Homicide is one of the leading causes of death for women aged ≤44 years.* In 2015, homicide caused the death of 3,519 girls and women in the United States. Rates of female homicide vary by race/ethnicity ( 1 ), and nearly half of victims are killed by a current or former male intimate partner ( 2 ). To inform homicide and intimate partner violence (IPV) prevention efforts, CDC analyzed homicide data from the National Violent Death Reporting System (NVDRS) among 10,018 women aged ≥18 years in 18 states during 2003–2014. The frequency of homicide by race/ethnicity and precipitating circumstances of homicides associated with and without IPV were examined. Non-Hispanic black and American Indian/Alaska Native women experienced the highest rates of homicide (4.4 and 4.3 per 100,000 population, respectively). Over half of all homicides (55.3%) were IPV-related; 11.2% of victims of IPV-related homicide experienced some form of violence in the month preceding their deaths, and argument and jealousy were common precipitating circumstances. Targeted IPV prevention programs for populations at disproportionate risk and enhanced access to intervention services for persons experiencing IPV are needed to reduce homicides among women. CDC’s NVDRS is an active state-based surveillance system that monitors characteristics of violent deaths, including homicides. The system links three data sources (death certificates, coroner/medical examiner reports, and law enforcement reports) to create a comprehensive depiction of who dies from violence, where and when victims die, and factors perceived to contribute to the victim’s death ( 3 ). This report includes NVDRS data from 18 states during 2003–2014 (all available years). † Five racial/ethnic categories § were used for this analysis: white, black, American Indian/Alaska Native (AI/AN), Asian/Pacific Islander (A/PI), and Hispanic. Persons categorized as Hispanic might have been of any race. Persons categorized as one of the four racial populations were all non-Hispanic. Analyses were limited to female decedents aged ≥18 years. IPV-related deaths were defined as those involving intimate partner homicides (i.e., the victim was an intimate partner [e.g., current, former, or unspecified spouse or girlfriend] of the suspect), other deaths associated with IPV, including victims who were not the intimate partner (i.e., family, friends, others who intervened in IPV, first responders, or bystanders), or jealousy. Deaths where jealousy, such as in a lovers’ triangle, was noted as a factor were included only when they involved an actual relationship (versus unrequited interest). Violence experienced in the preceding month refers to all types of violence (e.g., robbery, assault, or IPV) that was distinct and occurred before the violence that killed the victim; there did not need to be any causal link between the earlier violence and the death itself (e.g., victim could have experienced a robbery by a stranger 2 weeks before being killed by her spouse). Rates were calculated using intercensal and postcensal bridged–race population estimates compiled by CDC’s National Center for Health Statistics and were age-adjusted to the 2010 standard U.S. population of women aged ≥18 years ( 4 ). Sociodemographic characteristics and precipitating circumstances across racial/ethnic groups were examined using chi-square and Fisher’s exact tests. Two-sided p-values 90% of these women being killed by their current or former intimate partner. Strategies to prevent IPV-related homicides range from protecting women from immediate harm and intervening in current IPV, to developing and implementing programs and policies to prevent IPV from occurring ( 5 ). IPV lethality risk assessments conducted by first responders have shown high sensitivity in identifying victims at risk for future violence and homicide ( 6 ). These assessments might be used to facilitate immediate safety planning and to connect women with other services, such as crisis intervention and counseling, housing, medical and legal advocacy, and access to other community resources ( 6 ). State statutes limiting access to firearms for persons under a domestic violence restraining order can serve as another preventive measure associated with reduced risk for intimate partner homicide and firearm intimate partner homicide ( 7 ). Approximately one in 10 victims of IPV-related homicide experienced some form of violence in the preceding month, which could have provided opportunities for intervention. Bystander programs, such as Green Dot, ¶ teach participants how to recognize situations or behaviors that might become violent and safely and effectively intervene to reduce the likelihood of assault ( 8 ). In health care settings, the U.S. Preventive Services Task Force recommends screening women of childbearing age for IPV and referring women who screen positive for intervention services.** Approximately 15% of female homicide victims of reproductive age (18–44 years) were pregnant or postpartum, which might or might not be higher than estimates in the general U.S. female population, requiring further examination. Approximately 40% of non-Hispanic black, AI/AN, and Hispanic female homicide victims were aged 18–29 years. Argument and jealousy were common precipitating factors for IPV-related homicides. Teaching safe and healthy relationship skills is an important primary prevention strategy with evidence of effectiveness in reducing IPV by helping young persons manage emotions and relationship conflicts and improve their problem-solving and communication skills ( 5 ). Preventing IPV also requires addressing the community- and system-level factors that increase the risk for IPV; neighborhoods with high disorder, disadvantage, and poverty, and low social cohesion are associated with increased risk of IPV ( 5 ), and underlying health inequities caused by barriers in language, geography, and cultural familiarity might contribute to homicides, particularly among racial/ethnic minority women ( 9 ). The findings in this report are subject to at least five limitations. First, NVDRS data are available from a limited number of states and are therefore not nationally representative. Second, race/ethnicity data on death certificates might be misclassified, particularly for Hispanics, A/PI, and AI/AN ( 10 ). Third, the female homicide victims in this dataset were more likely to be never married or single and less likely to have attended college than the general U.S. female population †† ; although this is likely attributable to the relatively younger age distribution of homicide victims in general, §§ this requires further examination. Fourth, not all homicide cases include detailed suspect information; in this analysis, 85.3% of cases included information on the suspect. Finally, information about male corollary victims of IPV-related homicide (i.e., other deaths associated with IPV, including male victims who were not the intimate partner) were not included in this analysis. Therefore, the full scope of IPV-related homicides involving women is not captured. The racial/ethnic differences in female homicide underscore the importance of targeting prevention and intervention efforts to populations at disproportionately high risk. Addressing violence will require an integrated response that considers the influence of larger community and societal factors that make violence more likely to occur. Summary What is already known about this topic? Homicide is one of the leading causes of death for women aged ≤44 years, and rates vary by race/ethnicity. Nearly half of female victims are killed by a current or former male intimate partner. What is added by this report? Homicides occur in women of all ages and among all races/ethnicities, but young, racial/ethnic minority women are disproportionately affected. Over half of female homicides for which circumstances were known were related to intimate partner violence (IPV). Arguments and jealousy were common precipitating circumstances among IPV-related homicides. One in 10 victims of IPV-related homicide were reported to have experienced violence in the month preceding their deaths. What are the implications for public health practice? Racial/ethnic differences in female homicide underscore the importance of targeting intervention efforts to populations at risk and the conditions that increase the risk for violence. IPV lethality risk assessments might be useful tools for first responders to identify women at risk for future violence and connect them with life-saving safety planning and services. Teaching young persons safe and healthy relationship skills as well as how to recognize situations or behaviors that might become violent are effective IPV primary prevention measures.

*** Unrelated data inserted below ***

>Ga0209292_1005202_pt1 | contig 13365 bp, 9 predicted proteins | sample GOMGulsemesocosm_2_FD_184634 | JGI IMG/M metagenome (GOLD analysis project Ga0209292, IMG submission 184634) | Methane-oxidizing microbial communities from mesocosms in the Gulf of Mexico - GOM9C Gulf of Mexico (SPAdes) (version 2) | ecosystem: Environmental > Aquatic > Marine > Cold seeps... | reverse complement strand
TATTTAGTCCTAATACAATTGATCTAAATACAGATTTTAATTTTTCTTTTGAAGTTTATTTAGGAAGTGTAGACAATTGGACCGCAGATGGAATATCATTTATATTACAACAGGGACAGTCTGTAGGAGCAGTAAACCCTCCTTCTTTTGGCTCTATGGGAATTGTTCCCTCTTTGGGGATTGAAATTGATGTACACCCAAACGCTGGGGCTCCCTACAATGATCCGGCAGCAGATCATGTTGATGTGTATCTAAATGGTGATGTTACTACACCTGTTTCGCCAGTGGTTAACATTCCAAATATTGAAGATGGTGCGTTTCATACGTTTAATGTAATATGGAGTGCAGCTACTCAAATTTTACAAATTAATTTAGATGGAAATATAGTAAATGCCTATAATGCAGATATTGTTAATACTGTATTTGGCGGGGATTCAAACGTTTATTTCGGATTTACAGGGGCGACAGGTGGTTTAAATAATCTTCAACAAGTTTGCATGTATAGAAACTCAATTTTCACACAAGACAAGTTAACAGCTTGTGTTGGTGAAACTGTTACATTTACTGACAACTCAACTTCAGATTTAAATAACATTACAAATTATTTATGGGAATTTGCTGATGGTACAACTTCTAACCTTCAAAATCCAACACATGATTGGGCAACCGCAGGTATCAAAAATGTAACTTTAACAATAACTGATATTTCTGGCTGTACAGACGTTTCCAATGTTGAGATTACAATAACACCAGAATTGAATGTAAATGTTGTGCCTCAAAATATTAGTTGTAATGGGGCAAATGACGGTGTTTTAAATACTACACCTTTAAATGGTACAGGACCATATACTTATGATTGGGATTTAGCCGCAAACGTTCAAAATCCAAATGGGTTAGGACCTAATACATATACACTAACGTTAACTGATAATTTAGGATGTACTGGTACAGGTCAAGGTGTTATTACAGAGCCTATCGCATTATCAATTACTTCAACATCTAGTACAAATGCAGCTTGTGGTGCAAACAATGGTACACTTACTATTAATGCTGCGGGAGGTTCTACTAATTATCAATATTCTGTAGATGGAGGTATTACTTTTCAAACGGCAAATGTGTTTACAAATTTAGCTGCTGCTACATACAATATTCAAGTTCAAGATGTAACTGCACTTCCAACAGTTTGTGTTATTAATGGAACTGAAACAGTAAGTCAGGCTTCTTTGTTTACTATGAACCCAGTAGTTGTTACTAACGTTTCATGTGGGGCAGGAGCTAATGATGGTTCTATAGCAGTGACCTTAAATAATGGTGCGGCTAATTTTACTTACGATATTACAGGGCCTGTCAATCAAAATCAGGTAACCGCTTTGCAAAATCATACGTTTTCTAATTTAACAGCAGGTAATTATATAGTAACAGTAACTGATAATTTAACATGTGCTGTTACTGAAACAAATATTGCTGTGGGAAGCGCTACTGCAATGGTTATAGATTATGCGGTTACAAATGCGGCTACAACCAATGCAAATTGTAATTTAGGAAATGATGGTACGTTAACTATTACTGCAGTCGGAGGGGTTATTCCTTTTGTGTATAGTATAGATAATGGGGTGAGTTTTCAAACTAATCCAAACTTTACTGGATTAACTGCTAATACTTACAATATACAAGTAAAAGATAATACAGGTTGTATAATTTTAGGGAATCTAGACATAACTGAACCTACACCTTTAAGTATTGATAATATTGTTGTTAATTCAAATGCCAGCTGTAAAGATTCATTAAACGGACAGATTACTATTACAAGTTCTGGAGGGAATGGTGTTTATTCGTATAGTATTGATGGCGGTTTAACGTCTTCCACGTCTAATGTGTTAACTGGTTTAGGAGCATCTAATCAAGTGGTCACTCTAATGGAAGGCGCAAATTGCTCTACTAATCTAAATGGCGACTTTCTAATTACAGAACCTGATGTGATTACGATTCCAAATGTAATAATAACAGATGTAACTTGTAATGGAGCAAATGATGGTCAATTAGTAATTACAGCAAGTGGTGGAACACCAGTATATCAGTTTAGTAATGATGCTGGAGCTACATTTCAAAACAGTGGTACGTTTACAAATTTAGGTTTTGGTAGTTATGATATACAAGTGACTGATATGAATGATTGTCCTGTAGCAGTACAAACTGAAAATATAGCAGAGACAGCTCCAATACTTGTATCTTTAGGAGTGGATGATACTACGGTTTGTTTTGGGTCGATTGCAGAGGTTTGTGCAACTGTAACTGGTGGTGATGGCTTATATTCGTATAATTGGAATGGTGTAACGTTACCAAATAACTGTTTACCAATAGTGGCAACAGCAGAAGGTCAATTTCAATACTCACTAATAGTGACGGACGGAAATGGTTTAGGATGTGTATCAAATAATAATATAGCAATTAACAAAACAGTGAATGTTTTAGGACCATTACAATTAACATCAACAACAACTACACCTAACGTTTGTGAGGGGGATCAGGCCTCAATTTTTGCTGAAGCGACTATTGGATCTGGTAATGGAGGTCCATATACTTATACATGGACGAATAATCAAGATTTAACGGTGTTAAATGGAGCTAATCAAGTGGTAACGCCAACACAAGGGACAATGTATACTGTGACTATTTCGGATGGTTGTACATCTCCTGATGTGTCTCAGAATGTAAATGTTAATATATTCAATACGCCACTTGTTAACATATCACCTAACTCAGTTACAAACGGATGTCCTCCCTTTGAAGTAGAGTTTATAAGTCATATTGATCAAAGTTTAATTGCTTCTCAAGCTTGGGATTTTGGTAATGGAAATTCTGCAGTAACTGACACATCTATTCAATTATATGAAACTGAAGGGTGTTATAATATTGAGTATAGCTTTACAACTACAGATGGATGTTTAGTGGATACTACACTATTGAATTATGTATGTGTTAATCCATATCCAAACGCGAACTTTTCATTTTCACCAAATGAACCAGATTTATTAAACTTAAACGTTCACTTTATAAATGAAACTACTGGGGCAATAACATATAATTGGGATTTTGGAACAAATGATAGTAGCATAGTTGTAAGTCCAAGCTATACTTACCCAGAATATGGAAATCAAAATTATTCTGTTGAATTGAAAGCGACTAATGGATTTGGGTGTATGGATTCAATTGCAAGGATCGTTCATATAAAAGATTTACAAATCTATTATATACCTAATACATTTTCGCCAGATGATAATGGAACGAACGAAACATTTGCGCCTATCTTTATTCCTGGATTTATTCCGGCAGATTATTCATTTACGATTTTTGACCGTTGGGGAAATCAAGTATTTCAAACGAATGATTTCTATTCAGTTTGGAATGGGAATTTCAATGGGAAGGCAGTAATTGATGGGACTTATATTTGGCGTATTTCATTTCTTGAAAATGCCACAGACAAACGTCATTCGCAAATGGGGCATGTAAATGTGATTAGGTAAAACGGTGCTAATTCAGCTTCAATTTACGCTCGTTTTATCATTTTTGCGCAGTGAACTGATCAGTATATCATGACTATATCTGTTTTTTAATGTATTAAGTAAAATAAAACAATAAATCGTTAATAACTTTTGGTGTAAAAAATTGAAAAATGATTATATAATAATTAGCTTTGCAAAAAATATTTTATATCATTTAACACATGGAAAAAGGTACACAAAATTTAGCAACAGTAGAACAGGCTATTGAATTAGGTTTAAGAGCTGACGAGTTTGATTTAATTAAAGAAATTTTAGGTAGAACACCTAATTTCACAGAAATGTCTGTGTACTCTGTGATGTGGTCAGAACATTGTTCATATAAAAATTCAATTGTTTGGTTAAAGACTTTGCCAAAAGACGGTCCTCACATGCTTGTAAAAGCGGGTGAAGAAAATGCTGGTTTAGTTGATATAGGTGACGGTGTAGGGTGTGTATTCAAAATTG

Bookmark